2. Earn extra money

Reducing spending and setting a budget are both important, but a boost in income can really accelerate your progress. Physicians can look to earn extra money by taking leadership roles in their organization, ask for a raise, turn a hobby into a money-making venture, and part ways with some of your belongings that may be worth something. Private practice physicians can add ancillary services to their practices to boost revenue at work, and, therefore, their income.

Physicians with money saved might also consider buying a rental property. Private Wealth CFOs encourages investors to continue building. After finding success with one rental property, consider getting a second one to increase your assets and your income.

For physicians considering a rental property, read James M. Dahle, MD’s article on evaluating an investment property so you aren’t taking on undue risk.

1. Invest for independence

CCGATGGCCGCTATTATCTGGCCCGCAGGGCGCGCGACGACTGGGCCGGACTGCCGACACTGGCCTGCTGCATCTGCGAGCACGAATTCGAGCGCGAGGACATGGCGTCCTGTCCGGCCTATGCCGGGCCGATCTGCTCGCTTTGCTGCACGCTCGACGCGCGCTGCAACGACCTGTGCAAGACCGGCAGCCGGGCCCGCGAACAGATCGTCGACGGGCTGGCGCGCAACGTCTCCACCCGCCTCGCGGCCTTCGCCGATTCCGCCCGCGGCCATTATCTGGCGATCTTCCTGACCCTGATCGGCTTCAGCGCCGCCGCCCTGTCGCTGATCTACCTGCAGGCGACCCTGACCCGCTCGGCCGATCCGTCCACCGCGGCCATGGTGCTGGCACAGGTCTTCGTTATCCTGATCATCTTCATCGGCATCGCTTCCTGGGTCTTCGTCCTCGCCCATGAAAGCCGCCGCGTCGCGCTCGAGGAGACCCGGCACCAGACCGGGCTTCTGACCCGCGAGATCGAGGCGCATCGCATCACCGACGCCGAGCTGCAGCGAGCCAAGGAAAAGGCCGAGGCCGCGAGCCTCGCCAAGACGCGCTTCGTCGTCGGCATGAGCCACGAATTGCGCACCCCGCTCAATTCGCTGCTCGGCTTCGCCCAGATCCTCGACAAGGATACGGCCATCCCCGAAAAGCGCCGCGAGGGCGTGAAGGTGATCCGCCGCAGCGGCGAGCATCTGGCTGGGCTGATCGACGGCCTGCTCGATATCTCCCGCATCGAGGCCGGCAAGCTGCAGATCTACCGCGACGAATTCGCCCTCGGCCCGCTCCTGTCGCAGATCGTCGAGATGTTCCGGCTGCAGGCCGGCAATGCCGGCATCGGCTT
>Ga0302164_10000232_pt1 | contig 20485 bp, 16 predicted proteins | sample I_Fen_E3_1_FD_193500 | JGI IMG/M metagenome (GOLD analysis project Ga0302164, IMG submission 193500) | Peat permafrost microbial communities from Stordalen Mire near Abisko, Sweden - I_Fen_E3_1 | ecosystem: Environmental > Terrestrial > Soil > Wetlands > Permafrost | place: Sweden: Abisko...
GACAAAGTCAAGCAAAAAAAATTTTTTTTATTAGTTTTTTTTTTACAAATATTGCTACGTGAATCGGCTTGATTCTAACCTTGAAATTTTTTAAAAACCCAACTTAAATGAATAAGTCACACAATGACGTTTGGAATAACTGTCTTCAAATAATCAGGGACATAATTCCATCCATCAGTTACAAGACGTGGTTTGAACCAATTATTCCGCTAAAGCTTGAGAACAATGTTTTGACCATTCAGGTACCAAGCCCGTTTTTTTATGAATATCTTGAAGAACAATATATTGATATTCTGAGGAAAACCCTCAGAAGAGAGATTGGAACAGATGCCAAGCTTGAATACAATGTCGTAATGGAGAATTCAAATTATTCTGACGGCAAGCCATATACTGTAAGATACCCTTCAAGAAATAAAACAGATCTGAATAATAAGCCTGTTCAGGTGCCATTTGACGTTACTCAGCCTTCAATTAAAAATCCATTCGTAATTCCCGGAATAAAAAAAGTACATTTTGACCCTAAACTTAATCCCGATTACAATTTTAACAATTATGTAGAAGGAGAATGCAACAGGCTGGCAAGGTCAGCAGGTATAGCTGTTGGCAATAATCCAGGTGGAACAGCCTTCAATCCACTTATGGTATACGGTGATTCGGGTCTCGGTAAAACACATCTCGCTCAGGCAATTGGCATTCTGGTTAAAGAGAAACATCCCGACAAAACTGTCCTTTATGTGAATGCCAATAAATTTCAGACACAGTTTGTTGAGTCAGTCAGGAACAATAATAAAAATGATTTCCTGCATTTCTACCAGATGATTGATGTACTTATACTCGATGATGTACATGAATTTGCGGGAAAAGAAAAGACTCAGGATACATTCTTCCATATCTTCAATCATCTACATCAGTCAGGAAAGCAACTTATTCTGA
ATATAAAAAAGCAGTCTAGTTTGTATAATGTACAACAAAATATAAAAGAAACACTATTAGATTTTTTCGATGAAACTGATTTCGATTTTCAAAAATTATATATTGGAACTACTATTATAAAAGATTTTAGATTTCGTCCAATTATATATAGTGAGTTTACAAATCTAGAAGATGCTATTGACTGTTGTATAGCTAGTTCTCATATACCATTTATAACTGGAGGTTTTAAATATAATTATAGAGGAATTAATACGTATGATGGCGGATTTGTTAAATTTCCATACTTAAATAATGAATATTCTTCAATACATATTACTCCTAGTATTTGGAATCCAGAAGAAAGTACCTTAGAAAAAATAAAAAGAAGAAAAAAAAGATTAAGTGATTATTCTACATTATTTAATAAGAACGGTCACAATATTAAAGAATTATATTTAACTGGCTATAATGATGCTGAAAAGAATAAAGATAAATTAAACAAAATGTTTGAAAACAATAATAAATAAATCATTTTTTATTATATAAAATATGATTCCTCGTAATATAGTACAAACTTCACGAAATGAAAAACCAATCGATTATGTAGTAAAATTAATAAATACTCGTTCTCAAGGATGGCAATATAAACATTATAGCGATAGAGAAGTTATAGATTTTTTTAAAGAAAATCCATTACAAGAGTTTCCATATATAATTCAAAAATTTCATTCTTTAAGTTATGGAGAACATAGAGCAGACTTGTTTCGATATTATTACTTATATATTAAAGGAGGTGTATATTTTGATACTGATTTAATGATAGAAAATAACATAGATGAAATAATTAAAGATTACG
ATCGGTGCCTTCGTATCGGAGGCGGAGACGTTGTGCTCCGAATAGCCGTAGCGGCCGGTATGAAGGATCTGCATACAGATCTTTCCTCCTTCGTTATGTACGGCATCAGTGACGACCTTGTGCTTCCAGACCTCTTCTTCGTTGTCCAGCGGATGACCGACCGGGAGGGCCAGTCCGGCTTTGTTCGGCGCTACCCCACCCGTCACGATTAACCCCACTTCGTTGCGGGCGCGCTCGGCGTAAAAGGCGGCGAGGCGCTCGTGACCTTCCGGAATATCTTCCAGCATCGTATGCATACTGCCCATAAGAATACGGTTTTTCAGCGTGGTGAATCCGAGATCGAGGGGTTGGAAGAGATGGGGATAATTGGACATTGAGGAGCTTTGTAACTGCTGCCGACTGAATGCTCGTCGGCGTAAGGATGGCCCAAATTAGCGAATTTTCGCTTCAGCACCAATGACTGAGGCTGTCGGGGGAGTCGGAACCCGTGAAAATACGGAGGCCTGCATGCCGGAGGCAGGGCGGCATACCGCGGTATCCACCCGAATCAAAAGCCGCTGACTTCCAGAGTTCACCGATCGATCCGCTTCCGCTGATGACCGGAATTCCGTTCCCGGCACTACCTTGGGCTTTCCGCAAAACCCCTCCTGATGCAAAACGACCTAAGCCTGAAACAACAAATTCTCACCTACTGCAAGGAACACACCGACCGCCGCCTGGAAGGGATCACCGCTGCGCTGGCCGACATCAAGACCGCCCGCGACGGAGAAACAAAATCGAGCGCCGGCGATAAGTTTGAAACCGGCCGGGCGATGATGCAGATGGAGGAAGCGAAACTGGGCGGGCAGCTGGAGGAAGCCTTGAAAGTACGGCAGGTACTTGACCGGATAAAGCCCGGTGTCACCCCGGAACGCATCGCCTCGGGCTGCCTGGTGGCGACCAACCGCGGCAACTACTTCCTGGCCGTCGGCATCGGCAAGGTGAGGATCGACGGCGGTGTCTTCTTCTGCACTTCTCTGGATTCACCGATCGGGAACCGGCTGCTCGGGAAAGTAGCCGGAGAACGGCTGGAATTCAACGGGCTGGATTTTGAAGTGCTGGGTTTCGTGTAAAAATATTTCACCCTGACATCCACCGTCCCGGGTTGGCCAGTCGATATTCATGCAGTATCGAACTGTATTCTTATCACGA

There is a difference between investing for short-term gains, investing for retirement, and investing for independence. In the latter, the goal is to get your money to work for you, according to Rodgers.

“Start by controlling spending so you have money to save and invest,” he writes. “Continue the process until the return on your investments exceeds what you earn by working.”

However, your portfolio needs to reach critical mass first. As Kennon puts it, “…earning a 10% return on $10,000 is only going to net you $1,000 before taxes - hardly earth shattering, but the same return on a $1,000,000 portfolio is $100,000…”

Amassing the type of wealth for a large enough investment portfolio will take time and may seem like a slow process, but it can be done with small moves that add up to a big difference.